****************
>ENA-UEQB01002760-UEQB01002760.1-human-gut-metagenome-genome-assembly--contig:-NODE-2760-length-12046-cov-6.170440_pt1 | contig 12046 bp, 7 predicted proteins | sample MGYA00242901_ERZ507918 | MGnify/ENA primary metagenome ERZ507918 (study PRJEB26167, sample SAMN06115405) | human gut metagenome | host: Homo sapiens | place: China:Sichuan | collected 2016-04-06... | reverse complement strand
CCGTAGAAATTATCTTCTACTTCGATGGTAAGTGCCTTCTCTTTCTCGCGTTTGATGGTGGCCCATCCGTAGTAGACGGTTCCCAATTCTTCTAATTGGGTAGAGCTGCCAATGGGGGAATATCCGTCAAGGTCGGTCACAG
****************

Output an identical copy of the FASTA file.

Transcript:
>ENA-UEQB01002760-UEQB01002760.1-human-gut-metagenome-genome-assembly--contig:-NODE-2760-length-12046-cov-6.170440_pt1 | contig 12046 bp, 7 predicted proteins | sample MGYA00242901_ERZ507918 | MGnify/ENA primary metagenome ERZ507918 (study PRJEB26167, sample SAMN06115405) | human gut metagenome | host: Homo sapiens | place: China:Sichuan | collected 2016-04-06... | reverse complement strand
CCGTAGAAATTATCTTCTACTTCGATGGTAAGTGCCTTCTCTTTCTCGCGTTTGATGGTGGCCCATCCGTAGTAGACGGTTCCCAATTCTTCTAATTGGGTAGAGCTGCCAATGGGGGAATATCCGTCAAGGTCGGTCACAG